If you haven’t noticed by now, nearly all of my blog photos are taken by professionals. Photography is hard, and certainly not on my list of talents, but it’s amazing what I’ve learned from the pros over the years that has dramatically improved the way I take my own photos.
My only regret is not asking for pointers earlier on. So if you’re in that boat now or just want to take better photos, today is your lucky day!
One of my favorite people and photographers (you may remember the amazing photos from this post), Travis Richardson, from Travis J Photography, is here to share his tips for making your photos BETTER. Most of these apply to a DSLR camera, but I think they help even with an iPhone cam. And if you’re like me and you’re taking 10x the amount of photos now that the holidays are in full swing, you’ll love these tips for pics with friends, family and especially crazy little ones (like Benji).
Hi there! I’m Trav from Travis J Photography. When Amanda asked me to take a few photos of her and Benjamin, I thought this would be a great opportunity to also share some of my go-to tips for taking better photos, just in time for the holidays (because who doesn’t want better photos to post online or print in our chat books?).
Here are 4 quick tips I incorporate every time I shoot…
1. Be patient.
As parents, so many times we say, “My kids are the hardest to photograph.” Whether they are high-energy or extremely opposed to having their photos taken, it ultimately comes down to us as parents deciding to not get upset and keep this from turning into a stressful situation. Making sure our kids act and look exactly how we want them to in the photo is a recipe for disaster.
I like to prep my kids and tell them that we’re going to do a fun activity and as part of this activity we are going to take a couple of photos. I tell them, “If we can all be good for the photos, we’ll be able to do more fun things.” Then when it’s time to take photos, I try to keep it short. Enjoy the time together and it’ll come through in your photos. Plus, candids are more priceless than posed anyway, right?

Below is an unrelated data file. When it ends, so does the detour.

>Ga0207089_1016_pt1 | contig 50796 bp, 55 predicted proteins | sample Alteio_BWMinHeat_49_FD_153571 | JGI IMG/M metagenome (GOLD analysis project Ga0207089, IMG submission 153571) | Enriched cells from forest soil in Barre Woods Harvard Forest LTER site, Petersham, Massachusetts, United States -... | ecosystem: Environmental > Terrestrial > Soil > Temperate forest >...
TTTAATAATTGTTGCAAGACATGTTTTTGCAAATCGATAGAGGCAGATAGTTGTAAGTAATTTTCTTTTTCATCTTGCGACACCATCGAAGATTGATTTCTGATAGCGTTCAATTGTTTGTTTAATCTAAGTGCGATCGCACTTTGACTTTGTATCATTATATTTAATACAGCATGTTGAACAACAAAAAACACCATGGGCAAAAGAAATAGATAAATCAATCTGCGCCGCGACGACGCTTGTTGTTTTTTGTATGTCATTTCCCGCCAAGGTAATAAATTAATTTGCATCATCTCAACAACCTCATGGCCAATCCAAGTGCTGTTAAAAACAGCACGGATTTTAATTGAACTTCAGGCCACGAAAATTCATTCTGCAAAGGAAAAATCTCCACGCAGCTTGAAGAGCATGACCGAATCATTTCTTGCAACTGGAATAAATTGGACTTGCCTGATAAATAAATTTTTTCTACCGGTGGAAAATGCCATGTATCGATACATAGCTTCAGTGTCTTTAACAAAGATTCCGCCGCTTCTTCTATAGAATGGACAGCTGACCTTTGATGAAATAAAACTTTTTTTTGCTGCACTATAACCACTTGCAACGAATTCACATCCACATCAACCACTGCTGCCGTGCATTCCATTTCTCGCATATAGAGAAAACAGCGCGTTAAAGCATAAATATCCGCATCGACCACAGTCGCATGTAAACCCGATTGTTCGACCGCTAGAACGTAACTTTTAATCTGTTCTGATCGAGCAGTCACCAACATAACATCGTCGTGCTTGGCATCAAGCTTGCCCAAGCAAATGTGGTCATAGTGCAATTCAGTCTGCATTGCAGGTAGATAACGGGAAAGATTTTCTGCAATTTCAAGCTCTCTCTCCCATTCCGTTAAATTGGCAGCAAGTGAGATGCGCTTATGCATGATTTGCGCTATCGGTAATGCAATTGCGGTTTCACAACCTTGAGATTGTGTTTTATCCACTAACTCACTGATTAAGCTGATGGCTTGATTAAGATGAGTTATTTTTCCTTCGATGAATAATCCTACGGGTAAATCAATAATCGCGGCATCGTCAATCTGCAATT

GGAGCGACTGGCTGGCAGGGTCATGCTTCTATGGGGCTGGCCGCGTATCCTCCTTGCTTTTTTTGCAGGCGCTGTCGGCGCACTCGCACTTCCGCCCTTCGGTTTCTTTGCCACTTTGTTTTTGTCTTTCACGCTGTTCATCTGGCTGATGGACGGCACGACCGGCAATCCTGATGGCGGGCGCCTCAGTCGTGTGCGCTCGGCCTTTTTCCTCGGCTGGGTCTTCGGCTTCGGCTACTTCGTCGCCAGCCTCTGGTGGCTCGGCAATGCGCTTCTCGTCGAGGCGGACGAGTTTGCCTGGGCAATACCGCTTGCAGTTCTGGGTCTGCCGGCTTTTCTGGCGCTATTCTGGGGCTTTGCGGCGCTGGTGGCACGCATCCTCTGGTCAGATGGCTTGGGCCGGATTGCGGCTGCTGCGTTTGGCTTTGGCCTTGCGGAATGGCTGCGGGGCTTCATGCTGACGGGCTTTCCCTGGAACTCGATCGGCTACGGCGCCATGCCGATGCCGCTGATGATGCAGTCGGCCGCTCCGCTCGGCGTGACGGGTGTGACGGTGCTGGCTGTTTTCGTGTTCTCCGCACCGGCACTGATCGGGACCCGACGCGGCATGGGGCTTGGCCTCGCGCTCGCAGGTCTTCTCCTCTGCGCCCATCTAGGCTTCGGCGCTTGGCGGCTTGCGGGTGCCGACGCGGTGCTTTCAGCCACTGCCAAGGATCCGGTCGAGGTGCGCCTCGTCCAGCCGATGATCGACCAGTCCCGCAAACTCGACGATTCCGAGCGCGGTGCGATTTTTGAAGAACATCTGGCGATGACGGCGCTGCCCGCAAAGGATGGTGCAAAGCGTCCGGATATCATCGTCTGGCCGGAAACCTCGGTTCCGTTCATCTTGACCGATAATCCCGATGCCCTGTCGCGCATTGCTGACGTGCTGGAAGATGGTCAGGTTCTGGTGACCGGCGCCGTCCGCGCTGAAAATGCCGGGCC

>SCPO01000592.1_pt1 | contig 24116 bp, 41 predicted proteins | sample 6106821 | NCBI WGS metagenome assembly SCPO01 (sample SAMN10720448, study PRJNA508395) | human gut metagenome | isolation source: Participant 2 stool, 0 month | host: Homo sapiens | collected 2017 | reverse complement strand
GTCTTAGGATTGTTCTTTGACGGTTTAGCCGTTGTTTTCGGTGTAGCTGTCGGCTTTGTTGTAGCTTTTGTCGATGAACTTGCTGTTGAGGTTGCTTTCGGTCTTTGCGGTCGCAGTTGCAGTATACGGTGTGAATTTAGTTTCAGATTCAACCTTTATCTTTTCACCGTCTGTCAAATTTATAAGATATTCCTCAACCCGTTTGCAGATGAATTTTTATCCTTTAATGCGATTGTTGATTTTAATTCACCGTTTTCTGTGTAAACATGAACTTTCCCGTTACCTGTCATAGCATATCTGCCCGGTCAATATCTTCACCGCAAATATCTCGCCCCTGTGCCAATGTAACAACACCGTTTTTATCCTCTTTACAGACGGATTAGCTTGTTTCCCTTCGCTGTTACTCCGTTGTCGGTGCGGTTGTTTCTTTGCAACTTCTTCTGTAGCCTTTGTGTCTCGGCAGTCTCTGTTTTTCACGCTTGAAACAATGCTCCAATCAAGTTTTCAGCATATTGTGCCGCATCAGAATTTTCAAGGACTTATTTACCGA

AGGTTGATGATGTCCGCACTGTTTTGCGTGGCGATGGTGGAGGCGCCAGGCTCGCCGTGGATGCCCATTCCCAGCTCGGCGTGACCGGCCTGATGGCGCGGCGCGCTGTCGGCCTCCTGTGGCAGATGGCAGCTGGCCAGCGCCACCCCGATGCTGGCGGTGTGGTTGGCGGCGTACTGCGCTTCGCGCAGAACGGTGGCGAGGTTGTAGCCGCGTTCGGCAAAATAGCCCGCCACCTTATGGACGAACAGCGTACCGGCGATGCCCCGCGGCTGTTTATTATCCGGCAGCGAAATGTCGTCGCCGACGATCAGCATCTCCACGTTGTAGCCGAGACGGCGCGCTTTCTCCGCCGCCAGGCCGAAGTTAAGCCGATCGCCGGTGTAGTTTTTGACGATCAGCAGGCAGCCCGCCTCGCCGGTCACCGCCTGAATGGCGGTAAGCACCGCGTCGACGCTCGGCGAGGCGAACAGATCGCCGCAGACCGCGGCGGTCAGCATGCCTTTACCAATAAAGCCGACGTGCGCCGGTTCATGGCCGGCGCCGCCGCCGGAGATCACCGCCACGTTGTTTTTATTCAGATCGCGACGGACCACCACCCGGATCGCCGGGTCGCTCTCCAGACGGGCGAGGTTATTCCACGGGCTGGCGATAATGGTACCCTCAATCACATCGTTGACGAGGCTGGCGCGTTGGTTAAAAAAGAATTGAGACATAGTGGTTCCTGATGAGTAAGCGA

2. Find Shade.
Most of us see a bright sunny day and think, “Wow, what a great day for some photos.” The truth is, it’s actually more difficult to take a good photo on a super sunny day than an overcast day. The best thing would be to seek shelter from a tree or behind a building. On this sunny day with Benji, I took Amanda to a balcony of a building. There was still plenty of light, but nothing directly hitting them creating harsh shadows. Shade is your friend.
3. Don’t use a flash.
Our cameras typically don’t like shadows, so any time your subject isn’t the brightest part of a photo, your camera is going to try to change that with a blinding flash. Usually the results aren’t what we expected and tend to look flat and boring. If you can, disable your flash and see what you can get with the available light. This also makes post-editing in your favorite apps (like Lightroom, VSCO and Instagram) even easier.
4. Shoot in Manual.
No matter what camera you have, if left in ‘Auto’ mode, the camera will do its best to make each image useable. Meaning, it will get as much in focus as possible with everything at a neutral brightness. This might sound appealing, but 90 percent of the time it’s not what we pictured in our heads before taking the photo. It’s also good to note that ‘Auto’ and ‘Manual’ modes are not the same as Auto Focus or Manual Focus (it’s a setting on the camera, not the lens). It’s so important to take the time to learn how to use your camera’s settings so you can get those beautiful photos of your kids, family and friends that you’ll keep forever, rather than boring snapshots you’ll most likely delete.
There are so many other great tips I’d like to share and that’s why I’m excited to be teaching a Beginner’s Photography Course next month, designed specifically for parents (since, let’s be honest, kids take photography to a whole new level). It will be a fun, hands-on class where you can expect to learn:
- What the buttons on your camera do;
- How to shoot in manual;
- How to compose a beautiful image; and
- Even how to edit it.
You don’t have to wait to get your dream camera first. If your camera allows you to use it in ‘Manual’ mode you can start there and then learn what camera or lenses you might want to invest in down the road.
Most importantly, if you’re a parent watching your kids lives fly by and you don’t have photos that truly capture those special moments, you may forget the moments even existed. So now is the time to change that. Once you have the confidence to control your camera, you’ll be able to snap the photos of your kids everyone will ooh and aww over.
For more information about my class and to register, go to TheFocusWorkshops.com.